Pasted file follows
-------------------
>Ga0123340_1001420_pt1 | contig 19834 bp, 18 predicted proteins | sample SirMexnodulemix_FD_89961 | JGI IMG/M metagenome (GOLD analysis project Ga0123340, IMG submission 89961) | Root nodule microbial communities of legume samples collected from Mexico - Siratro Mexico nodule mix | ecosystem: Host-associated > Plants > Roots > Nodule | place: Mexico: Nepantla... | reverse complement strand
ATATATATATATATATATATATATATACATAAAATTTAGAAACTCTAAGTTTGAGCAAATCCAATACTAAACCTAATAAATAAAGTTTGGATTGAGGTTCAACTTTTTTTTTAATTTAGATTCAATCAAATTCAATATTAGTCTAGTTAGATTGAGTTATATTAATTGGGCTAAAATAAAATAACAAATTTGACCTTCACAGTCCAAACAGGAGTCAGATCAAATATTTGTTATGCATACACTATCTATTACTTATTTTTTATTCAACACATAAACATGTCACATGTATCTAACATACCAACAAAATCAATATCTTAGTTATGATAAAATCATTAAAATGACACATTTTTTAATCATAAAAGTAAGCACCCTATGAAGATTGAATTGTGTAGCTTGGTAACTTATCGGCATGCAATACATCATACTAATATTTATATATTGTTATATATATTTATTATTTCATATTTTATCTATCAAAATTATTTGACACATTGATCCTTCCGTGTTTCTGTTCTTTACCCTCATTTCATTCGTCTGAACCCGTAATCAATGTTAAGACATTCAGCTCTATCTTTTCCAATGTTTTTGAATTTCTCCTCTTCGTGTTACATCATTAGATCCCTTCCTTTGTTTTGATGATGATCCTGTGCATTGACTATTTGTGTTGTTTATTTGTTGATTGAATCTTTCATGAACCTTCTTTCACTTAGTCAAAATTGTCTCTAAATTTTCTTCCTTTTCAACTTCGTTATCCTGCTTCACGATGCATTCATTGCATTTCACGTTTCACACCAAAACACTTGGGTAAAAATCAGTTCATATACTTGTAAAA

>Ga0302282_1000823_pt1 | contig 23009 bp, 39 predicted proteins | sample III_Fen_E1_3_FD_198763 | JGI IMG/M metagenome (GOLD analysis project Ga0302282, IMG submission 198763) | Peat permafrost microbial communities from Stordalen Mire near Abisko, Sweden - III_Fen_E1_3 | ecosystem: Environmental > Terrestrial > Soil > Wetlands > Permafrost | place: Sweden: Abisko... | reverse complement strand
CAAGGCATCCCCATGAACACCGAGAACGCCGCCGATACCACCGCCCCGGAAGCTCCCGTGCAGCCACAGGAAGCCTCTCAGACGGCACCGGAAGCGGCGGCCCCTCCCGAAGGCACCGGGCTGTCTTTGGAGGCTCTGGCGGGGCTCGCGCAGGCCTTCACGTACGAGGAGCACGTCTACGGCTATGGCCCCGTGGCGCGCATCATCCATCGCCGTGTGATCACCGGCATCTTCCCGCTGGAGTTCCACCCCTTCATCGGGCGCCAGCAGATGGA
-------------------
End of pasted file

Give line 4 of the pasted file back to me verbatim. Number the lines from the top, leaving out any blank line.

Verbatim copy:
CAAGGCATCCCCATGAACACCGAGAACGCCGCCGATACCACCGCCCCGGAAGCTCCCGTGCAGCCACAGGAAGCCTCTCAGACGGCACCGGAAGCGGCGGCCCCTCCCGAAGGCACCGGGCTGTCTTTGGAGGCTCTGGCGGGGCTCGCGCAGGCCTTCACGTACGAGGAGCACGTCTACGGCTATGGCCCCGTGGCGCGCATCATCCATCGCCGTGTGATCACCGGCATCTTCCCGCTGGAGTTCCACCCCTTCATCGGGCGCCAGCAGATGGA